Colonel Hartranft, of the Fourth Pennsylvania Regiment, whose regiment refused to march forward that morning, accompanied me to the field as aide-de-camp. His services were exceedingly valuable to me, and he distinguished himself in his attempts to rally the regiments which had been thrown into confusion.

I respectfully recommend to your favorable consideration the officers of my staff – Capt. Walworth Jenkins, First Artillery, acting assistant adjutant-general; Lieut. J. P. Baker, First Dragoons, aide-de-camp, and Lieut., C. H. Gibson, Second Dragoons, acting quartermaster and commissary of the brigade. Their efforts were unremitting in carrying orders and in attempting to rally the dispersed troops.

I cannot refrain from paying a tribute to the gallantry of Captain Ricketts and Lieutenant Ramsay. The service has sustained a serious loss in the temporary removal of Captain Ricketts from duty, and the cool and determined bravery of Lieutenant Ramsay was admired by all who witnessed it. It may be a consolation to his friends to know that he unflinchingly died a soldier’s death, regretted by all.

I transmit with this a list of the killed, wounded, and missing of the brigades.(+)

It is my firm belief that a great deal of the misfortune of the day at Bull Run is due to the fact that the troops knew very little of the principles and practice of firing. In every case I believe that the firing of the rebels was better than ours. At any rate I am sure that ours was very bad, the rear files sometimes firing into and killing the front ones. It is to be hoped that practice and instruction will have corrected this evil by the time that we have another battle.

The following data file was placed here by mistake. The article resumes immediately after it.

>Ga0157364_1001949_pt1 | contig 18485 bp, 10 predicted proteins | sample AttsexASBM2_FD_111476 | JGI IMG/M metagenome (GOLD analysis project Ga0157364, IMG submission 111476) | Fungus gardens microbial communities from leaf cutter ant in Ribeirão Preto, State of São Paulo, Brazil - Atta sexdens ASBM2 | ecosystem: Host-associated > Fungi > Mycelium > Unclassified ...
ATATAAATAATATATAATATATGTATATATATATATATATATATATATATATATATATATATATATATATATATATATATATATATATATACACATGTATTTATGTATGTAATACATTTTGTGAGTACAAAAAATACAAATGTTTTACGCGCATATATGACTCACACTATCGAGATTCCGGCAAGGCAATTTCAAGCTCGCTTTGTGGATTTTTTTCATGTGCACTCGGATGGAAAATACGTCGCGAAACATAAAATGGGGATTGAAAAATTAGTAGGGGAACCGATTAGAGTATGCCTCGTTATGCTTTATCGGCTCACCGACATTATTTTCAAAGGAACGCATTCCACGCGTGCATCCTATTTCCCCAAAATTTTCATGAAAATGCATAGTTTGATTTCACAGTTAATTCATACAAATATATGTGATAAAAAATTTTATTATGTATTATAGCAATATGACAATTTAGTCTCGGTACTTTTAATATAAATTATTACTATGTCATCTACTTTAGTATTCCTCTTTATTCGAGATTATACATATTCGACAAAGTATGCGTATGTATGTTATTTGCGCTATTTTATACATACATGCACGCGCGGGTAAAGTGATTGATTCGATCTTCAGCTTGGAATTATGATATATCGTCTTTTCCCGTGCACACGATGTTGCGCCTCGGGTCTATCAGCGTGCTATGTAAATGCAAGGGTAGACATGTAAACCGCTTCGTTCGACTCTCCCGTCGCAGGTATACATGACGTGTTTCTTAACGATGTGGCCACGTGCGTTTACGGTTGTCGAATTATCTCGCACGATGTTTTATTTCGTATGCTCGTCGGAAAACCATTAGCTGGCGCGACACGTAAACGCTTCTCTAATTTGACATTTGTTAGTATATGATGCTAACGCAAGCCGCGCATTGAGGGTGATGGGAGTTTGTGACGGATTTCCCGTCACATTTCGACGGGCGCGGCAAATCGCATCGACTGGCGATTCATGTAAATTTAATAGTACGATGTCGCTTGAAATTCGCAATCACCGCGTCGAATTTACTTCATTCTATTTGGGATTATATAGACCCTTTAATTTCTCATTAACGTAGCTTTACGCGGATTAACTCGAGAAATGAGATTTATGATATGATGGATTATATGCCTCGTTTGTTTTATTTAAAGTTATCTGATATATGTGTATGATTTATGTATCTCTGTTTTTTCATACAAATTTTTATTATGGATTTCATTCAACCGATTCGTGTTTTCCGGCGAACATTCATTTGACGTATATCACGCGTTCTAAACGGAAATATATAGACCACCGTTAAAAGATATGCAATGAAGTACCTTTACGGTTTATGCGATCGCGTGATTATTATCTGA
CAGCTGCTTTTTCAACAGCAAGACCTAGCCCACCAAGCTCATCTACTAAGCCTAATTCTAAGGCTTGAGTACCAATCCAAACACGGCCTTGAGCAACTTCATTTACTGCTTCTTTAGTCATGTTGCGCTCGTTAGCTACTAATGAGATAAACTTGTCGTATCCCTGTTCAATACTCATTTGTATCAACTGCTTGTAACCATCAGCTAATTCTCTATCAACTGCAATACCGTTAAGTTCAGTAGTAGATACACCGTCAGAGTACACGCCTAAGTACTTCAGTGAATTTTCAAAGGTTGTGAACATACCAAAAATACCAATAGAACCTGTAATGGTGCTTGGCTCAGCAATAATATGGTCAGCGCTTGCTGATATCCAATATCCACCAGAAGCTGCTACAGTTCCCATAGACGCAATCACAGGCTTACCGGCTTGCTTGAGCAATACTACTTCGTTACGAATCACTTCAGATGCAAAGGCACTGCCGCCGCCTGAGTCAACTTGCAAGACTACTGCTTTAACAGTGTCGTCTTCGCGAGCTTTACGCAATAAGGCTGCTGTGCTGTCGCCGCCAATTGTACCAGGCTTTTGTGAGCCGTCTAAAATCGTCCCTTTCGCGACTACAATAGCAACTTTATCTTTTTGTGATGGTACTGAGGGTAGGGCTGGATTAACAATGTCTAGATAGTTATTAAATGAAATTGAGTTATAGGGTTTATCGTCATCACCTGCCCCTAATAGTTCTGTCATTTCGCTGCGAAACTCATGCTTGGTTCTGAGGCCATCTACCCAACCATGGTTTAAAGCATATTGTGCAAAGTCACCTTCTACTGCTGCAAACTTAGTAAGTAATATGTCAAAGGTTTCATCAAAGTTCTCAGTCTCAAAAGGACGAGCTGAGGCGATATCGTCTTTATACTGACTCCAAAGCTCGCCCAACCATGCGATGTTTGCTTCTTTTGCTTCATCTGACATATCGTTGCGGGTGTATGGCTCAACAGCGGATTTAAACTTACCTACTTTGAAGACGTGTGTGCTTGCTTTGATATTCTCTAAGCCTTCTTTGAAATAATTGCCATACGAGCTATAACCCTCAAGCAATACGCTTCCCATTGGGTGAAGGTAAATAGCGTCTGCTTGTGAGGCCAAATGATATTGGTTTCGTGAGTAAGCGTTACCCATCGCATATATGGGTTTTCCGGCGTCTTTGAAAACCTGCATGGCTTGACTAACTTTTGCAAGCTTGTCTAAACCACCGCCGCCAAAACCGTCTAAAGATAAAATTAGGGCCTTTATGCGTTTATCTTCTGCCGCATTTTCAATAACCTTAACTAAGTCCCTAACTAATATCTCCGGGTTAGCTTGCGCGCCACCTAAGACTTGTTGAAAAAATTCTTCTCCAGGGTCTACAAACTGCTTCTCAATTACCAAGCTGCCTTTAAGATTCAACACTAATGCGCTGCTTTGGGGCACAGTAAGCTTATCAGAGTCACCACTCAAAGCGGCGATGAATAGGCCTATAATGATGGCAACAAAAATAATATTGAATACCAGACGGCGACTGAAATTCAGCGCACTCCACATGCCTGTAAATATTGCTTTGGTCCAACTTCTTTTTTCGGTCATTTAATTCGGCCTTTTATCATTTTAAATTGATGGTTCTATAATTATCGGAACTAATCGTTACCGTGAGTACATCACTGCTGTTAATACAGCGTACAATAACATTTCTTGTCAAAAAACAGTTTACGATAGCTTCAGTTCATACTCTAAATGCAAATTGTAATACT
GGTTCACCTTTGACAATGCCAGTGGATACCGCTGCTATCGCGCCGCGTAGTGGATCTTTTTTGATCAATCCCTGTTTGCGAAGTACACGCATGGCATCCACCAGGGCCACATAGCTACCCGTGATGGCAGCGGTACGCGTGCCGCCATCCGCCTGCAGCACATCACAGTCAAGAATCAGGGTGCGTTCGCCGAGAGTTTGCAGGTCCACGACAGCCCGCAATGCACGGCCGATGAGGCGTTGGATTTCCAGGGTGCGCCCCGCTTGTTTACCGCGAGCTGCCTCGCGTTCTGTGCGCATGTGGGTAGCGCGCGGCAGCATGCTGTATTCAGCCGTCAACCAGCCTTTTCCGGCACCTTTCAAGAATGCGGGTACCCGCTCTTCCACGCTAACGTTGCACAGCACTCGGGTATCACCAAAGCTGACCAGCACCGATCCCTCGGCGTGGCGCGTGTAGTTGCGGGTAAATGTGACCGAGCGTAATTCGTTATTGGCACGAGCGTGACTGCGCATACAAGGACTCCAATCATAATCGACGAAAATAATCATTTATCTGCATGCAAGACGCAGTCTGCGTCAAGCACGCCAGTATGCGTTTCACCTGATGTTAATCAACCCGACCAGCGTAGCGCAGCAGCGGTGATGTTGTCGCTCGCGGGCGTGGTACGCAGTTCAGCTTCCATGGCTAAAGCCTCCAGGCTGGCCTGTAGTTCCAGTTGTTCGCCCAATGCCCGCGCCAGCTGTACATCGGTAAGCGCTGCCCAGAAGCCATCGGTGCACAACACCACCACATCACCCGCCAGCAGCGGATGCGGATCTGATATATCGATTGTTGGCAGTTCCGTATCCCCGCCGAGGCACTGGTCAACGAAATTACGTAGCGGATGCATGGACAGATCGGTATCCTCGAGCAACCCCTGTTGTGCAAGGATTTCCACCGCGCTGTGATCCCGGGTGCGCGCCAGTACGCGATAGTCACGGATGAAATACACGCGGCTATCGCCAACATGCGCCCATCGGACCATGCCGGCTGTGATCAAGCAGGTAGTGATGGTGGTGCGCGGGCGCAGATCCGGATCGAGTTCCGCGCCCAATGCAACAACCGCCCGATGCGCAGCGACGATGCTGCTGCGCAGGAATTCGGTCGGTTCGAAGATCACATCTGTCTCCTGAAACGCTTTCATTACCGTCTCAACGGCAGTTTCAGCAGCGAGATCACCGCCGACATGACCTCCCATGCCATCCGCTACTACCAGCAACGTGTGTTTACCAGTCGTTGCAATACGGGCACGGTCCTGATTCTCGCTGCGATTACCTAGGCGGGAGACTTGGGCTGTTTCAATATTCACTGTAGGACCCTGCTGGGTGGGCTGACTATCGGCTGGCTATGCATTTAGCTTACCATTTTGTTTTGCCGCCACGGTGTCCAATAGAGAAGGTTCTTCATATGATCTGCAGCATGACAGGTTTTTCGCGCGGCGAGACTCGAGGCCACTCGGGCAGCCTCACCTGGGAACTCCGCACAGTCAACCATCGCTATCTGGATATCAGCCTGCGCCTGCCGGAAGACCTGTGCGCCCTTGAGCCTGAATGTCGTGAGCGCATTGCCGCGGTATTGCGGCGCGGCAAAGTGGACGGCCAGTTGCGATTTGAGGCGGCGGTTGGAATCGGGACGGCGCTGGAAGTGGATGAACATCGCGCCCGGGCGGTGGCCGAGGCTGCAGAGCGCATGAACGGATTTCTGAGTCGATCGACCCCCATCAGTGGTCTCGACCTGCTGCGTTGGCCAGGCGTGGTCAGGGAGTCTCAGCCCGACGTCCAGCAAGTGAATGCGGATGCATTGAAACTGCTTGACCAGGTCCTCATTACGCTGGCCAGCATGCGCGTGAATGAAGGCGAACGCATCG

Very respectfully, your obedient servant,


Colonel Twelfth Infantry, Comdg. First Brig., Third Div.

Capt. C. McKEEVER,

Assistant Adjutant-General, Washington, D. C.

* See Series I, Vol. 51, Part I, pp. 22-23

+ Embodied in division return, p. 405

Decking My Walls

20 09 2008

I’m hoping to get some stuff done this week, as work is very slow right now.  For one, I want to get that last eight foot shelf put up in my office, so I can get around to reorganizing my library.  I also need to make arrangements to frame a recently purchased print.  I may have mentioned this before, but I bought a copy of Don Troiani’s New York’s Bravest, which depicts the 69th New York State Militia and the 11th New York Infantry re-capturing the colors of the former regiment at Bull Run.  I’m not particularly fond of Troiani’s stuff: of the folks working in the ACW art arena these days I only really like Keith Rocco, and overall I find works from the late 19th & early 20th centuries far more appealing.  But the subject matter is what sold me.  Take a look (click on the picture for a larger image):

#43 – Col. Samuel P. Heintzelman

20 09 2008

Report of Col. Samuel P. Heintzelman, Seventeenth U.S. Infantry, Commanding Third Division